The Forms I Use – Readers Workshop in the Middle School Classroom

image from etsy

Teaching 120+ students comes with its own challenges, one of them being, paperwork.  After all, how do you keep track of who is doing what, which child is participating, what they are reading, and all of those others things I would like to know so that I can have deep reading conversations with them?  While some prefer electronic methods of keeping track, I must admit I am more of paper and pencil kind of teacher (weird, I know).  When I have tried taking notes on a computer or my phone, I have seen it as a barrier between me and the child.  But a clipboard and a pencil, no big deal.  So what have I been using in the classroom?

A binder for every class.  I have a 2″ binder for every class I teach where each child has their own section.  I printed out their pictures, added old test information, and then tried to memorize their names (not so much their test scores right now).

My “What have I noticed form” – a sheet with this title on it sits in every child’s tab.  When I pop around the classroom, I take notes on address labels that can easily be placed on the child’s page after class.  My clipboard and I come to the kids, who are getting used to me popping next to them to ask them what they are working on.

A quick participation/focus/deep thoughts sheet.  I noticed that I was writing a lot of the same things down about certain kids after every class and immediately knew that I needed a checklist.  Thus this form was created, a quick check off sheet that again sits in every kid’s file and I flip through it after most classes.

Our yearly goal sheet.  I keep these as well but students fill out reading goals every month and then reflect on whether they met them or not at the end.  They also write down their goals in their notebooks so that they remember them.  To see them, click here.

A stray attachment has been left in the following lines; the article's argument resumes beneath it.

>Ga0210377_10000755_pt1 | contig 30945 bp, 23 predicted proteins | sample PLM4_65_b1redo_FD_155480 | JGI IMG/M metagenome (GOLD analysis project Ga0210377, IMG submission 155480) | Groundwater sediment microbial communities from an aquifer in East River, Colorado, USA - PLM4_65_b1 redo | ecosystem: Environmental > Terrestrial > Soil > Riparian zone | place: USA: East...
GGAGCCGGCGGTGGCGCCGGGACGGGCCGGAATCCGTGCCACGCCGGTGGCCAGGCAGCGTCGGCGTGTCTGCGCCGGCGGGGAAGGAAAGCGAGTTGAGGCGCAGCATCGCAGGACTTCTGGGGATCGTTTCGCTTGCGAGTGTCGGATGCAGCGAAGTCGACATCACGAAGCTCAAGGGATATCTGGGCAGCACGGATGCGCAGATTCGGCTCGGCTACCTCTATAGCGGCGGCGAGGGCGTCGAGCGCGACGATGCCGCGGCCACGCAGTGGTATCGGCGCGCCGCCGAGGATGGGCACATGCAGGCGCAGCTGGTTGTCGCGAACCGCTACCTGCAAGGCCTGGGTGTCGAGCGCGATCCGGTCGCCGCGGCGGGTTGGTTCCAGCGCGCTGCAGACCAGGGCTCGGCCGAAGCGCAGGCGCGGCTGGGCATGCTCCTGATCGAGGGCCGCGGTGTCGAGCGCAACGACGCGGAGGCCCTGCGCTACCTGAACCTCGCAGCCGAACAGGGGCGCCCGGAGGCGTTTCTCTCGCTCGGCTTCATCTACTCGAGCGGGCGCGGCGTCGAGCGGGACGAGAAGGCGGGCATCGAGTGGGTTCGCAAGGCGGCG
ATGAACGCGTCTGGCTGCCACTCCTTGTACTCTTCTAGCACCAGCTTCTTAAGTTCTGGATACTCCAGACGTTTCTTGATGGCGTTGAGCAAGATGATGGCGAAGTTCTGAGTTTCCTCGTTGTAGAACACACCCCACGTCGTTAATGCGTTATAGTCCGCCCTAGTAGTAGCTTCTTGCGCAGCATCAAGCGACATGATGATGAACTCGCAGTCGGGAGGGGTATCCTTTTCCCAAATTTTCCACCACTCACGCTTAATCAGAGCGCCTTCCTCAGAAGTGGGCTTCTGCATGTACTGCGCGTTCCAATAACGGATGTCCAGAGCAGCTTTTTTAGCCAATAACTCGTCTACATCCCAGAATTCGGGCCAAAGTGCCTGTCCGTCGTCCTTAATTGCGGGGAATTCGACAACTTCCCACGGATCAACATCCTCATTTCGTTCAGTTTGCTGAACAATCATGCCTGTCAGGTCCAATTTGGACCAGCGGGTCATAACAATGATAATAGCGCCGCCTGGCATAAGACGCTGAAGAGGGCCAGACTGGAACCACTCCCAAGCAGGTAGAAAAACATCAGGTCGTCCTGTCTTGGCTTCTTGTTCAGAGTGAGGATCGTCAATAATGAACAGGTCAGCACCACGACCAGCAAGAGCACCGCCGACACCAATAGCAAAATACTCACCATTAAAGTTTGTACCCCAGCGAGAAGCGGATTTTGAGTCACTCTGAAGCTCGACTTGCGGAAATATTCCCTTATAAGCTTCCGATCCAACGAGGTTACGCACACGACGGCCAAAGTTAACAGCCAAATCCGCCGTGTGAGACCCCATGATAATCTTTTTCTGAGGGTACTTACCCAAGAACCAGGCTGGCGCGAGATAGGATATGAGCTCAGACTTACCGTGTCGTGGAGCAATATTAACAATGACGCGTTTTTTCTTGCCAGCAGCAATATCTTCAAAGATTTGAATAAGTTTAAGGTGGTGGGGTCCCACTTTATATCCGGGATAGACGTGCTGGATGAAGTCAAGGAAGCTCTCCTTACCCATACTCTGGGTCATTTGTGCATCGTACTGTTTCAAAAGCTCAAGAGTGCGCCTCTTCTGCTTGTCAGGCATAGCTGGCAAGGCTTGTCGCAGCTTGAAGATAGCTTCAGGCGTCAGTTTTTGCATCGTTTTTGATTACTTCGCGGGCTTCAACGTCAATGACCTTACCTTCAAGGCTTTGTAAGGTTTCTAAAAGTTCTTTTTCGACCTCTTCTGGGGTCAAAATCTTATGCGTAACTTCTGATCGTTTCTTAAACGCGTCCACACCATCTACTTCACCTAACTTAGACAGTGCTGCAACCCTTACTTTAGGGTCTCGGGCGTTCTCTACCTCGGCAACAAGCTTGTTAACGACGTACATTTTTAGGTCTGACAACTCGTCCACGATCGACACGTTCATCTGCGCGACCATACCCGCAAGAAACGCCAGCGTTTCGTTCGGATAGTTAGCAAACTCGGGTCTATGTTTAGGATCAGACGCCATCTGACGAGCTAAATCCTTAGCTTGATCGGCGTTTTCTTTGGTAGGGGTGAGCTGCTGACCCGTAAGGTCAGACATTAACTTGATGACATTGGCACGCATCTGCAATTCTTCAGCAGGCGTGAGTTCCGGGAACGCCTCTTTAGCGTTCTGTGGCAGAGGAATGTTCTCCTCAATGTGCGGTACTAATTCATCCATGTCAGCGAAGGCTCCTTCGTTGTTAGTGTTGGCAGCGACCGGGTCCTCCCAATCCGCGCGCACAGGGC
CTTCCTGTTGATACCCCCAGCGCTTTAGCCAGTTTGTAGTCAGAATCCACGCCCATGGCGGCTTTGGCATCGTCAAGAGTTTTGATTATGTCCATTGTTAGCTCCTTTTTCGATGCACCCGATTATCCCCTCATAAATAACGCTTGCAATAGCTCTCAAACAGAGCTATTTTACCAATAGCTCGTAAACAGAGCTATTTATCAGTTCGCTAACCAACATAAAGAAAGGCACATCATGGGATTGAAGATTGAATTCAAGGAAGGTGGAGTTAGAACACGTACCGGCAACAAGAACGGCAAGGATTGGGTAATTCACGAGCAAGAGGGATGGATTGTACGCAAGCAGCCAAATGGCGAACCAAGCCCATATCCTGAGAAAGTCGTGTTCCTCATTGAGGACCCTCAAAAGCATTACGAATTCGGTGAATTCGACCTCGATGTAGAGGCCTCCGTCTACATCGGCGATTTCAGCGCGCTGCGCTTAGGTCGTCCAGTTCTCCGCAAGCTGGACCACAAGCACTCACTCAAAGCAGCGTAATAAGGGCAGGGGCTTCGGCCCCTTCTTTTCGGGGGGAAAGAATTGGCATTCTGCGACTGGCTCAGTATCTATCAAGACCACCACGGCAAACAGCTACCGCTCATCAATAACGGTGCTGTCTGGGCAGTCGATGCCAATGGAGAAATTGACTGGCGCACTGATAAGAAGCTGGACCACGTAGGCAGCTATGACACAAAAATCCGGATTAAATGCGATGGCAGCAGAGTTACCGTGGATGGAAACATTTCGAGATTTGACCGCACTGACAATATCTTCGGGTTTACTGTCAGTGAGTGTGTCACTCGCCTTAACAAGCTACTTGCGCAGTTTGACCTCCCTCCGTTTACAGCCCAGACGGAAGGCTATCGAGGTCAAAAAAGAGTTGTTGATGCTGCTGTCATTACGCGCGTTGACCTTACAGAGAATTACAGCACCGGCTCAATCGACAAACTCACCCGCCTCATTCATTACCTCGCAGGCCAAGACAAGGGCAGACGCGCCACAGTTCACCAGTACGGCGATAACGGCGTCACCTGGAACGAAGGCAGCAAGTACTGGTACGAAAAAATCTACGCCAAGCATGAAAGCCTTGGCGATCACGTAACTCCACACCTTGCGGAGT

Reading reflections.  We are working on taking ownership over our own reading journey so reflection is huge.  These are filled out and a copy is sent home in case parents wants to see their thoughts.  I encourage students to reflect honestly because otherwise they cannot grow.  Here is our “Halfway through the quarter” reflection.

In 5th grade, my forms looked a lot different.  They were meant for small groups and lengthier one-on-ones, I am still hoping to modify them for 7th grade.  To see all of my 5th grade forms, click here

I am a passionate  teacher in Wisconsin, USA,  who has taught 4, 5th, and 7th grade.  Proud techy geek, and mass consumer of incredible books. Creator of the Global Read Aloud Project, Co-founder of EdCamp MadWI, and believer in all children. I have no awards or accolades except for the lightbulbs that go off in my students’ heads every day.  First book “Passionate Learners – Giving Our Classrooms Back to Our Students” can be purchased now from Powerful Learning Press.   Second book“Empowered Schools, Empowered Students – Creating Connected and Invested Learners” is out now from Corwin Press.  Follow me on Twitter @PernilleRipp.

6 thoughts on “The Forms I Use – Readers Workshop in the Middle School Classroom”

  1. I just want to say ‘THANK YOU’ for writing about connecting with parents and families about their reading at home! I tweeked your at home survey and sent it home to my grade 3 families and am glowing with their responses and insights. This is a valuable piece of information that was quickly accessed thanks to your great idea! I love it!

  2. I just stumbled upon your site and look forward to diving into it more. I teach reading in a MS. I see 100 or more kids a day for 43 minute periods. I’m striving to use a workshop approach where the kids choose their own books and I conference 1-1 with them. Last year my sixth graders (approximately 85 of them) and I wrote letters back and forth about their reading. Every 6 days we corresponded. I wrote A LOT of letters. The paperwork is a struggle. Getting to know 100+ kids as readers is a struggle. I’d love to have someone to collaborate with that is trying a similar approach in a similar situation. The time constraints make me crazy. But looking around the room and seeing 25 or so kids engaged in reading is my reward.

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